Robert Zemeckis is one of Hollywood’s most visionary directors, never afraid to innovate or debut new state-of-the-art technology. You may not recognise his name, but you will certainly know of his work. While he saw success in the early stages of his career with student film awards and his first feature Romancing the Stone, it wasn’t until 1985 when he truly broke out as ‘one-to-watch’ with the release of one of the most popular, beloved and iconic films of all time – Back to the Future.
Back to the Future is a much-loved franchise, and it got Zemeckis into the mainstream, wowing audiences with his use of ground-breaking, Oscar-winning special effects, beginning his trend of incorporating the newest technology into his films. If there’s any place to start with Zemeckis, it’s with this classic trilogy, which was recently re-released for its 30th anniversary.
Next, Zemeckis would go on to make one of the most important films for the animation industry – Who Framed Roger Rabbit. The animation train was slowing down, and less money was being made. Disney were releasing their lowest rated films ever and Warner Bros were falling out of touch, with some of the classic Looney Tunes’ characters being absent for years.
People had all but lost interest in cartoons, until the live-action animation hybrid Roger Rabbit graced the big screen. With its ingenious blend of film noire with the characters of children’s cartoons, it garnered praise from left and right. Being part live-action, part cartoon, it attracted audiences of all ages and was the biggest animated success in years. This lead into what’s known as the Disney Renaissance era where films like Aladdin, The Little Mermaid and The Lion King were released – all thanks to Robert Zemeckis’ vision and innovation.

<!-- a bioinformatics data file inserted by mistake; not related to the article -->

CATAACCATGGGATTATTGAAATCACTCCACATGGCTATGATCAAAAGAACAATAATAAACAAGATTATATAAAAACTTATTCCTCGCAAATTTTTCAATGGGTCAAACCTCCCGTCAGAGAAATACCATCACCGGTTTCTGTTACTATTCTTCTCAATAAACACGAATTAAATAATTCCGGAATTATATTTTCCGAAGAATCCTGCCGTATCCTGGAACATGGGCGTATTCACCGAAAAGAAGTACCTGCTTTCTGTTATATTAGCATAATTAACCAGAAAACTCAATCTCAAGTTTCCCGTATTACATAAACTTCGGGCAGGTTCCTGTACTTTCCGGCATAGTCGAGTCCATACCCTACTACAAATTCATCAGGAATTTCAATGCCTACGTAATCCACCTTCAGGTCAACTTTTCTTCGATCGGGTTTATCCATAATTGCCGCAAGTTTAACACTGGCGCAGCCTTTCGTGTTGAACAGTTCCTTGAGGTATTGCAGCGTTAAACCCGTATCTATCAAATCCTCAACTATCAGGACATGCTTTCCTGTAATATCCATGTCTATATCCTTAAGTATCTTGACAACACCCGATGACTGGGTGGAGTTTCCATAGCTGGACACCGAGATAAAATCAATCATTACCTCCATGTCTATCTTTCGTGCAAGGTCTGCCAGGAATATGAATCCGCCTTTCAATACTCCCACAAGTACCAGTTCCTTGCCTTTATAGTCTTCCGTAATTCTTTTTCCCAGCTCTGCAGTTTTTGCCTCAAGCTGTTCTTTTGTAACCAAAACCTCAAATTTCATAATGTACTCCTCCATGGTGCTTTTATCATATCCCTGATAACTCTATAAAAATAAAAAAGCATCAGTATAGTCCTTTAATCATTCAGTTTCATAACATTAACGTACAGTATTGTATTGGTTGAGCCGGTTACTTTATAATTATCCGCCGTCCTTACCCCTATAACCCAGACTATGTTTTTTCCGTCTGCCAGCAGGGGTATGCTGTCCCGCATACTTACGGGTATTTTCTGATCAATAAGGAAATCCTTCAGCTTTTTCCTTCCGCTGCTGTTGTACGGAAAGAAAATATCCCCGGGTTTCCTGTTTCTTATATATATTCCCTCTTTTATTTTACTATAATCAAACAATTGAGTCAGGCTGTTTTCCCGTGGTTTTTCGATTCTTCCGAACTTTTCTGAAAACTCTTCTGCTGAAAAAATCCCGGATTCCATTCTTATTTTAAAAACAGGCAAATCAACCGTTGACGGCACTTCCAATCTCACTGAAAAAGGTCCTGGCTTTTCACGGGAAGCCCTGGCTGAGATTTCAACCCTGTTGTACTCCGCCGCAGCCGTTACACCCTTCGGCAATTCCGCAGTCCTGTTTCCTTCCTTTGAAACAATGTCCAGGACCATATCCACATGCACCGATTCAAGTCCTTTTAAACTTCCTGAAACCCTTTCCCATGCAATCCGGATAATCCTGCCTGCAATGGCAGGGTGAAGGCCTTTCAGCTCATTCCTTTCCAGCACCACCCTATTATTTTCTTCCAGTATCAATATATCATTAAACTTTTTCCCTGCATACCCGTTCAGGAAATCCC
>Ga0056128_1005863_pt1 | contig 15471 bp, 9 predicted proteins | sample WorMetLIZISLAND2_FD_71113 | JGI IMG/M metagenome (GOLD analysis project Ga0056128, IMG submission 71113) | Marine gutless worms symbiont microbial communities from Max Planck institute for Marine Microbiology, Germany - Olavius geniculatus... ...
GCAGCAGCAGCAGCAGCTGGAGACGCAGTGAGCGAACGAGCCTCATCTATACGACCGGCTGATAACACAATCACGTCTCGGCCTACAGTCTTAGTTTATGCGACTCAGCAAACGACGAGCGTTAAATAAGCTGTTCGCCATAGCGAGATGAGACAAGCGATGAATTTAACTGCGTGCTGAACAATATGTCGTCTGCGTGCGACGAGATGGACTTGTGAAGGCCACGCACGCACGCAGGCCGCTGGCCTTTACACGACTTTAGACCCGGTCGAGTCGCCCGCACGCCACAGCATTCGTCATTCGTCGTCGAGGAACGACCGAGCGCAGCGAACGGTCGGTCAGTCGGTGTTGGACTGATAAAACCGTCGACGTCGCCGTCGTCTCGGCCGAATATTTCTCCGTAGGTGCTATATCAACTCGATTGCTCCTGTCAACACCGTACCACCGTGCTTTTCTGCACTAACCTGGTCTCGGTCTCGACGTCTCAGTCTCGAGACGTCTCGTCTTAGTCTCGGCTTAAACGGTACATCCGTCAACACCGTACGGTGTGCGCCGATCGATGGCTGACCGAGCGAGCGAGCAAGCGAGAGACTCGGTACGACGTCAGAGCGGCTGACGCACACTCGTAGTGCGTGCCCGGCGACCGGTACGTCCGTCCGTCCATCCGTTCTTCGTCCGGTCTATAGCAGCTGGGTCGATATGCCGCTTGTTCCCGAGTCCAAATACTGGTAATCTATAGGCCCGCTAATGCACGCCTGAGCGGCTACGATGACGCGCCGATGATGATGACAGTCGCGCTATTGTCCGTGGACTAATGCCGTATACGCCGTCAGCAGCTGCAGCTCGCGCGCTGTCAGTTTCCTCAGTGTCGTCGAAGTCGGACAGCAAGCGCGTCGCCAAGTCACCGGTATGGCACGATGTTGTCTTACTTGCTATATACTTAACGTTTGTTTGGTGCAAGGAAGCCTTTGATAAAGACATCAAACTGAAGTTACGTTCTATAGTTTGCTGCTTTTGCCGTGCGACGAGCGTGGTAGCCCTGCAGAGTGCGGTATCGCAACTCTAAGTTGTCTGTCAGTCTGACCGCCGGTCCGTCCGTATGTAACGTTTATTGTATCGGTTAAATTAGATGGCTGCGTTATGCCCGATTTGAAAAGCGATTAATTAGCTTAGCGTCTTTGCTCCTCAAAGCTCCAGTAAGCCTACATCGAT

Zemeckis’ films were no strangers to Academy Awards, but he himself didn’t win best director until 1994 with the release of the classic Forrest Gump. Everyone is familiar with Forrest Gump – it is widely considered one of the best films ever made for its directing, performances and writing. Zemeckis would again team with Tom Hanks in 2000 for Cast Away, a film solely carried by Hanks performance and Zemeckis direction.
His next three hits would showcase how 3D can bring stories to life in The Polar Express, A Christmas Carol and The Walk. The Polar Express and A Christmas Carol brought motion capture animation into film with great results, despite Polar Express’ dead eyed characters. Polar Express is missable when it comes to Zemeckis’ back catalogue. Stick with A Christmas Carol this coming holiday season.
Zemeckis has made classic after classic and you really can’t go wrong with a place to start. If you’re looking for pure fun entertainment, start with the Back to the Future trilogy and Who Framed Roger Rabbit, if it’s drama then go for Forrest Gump and Cast Away.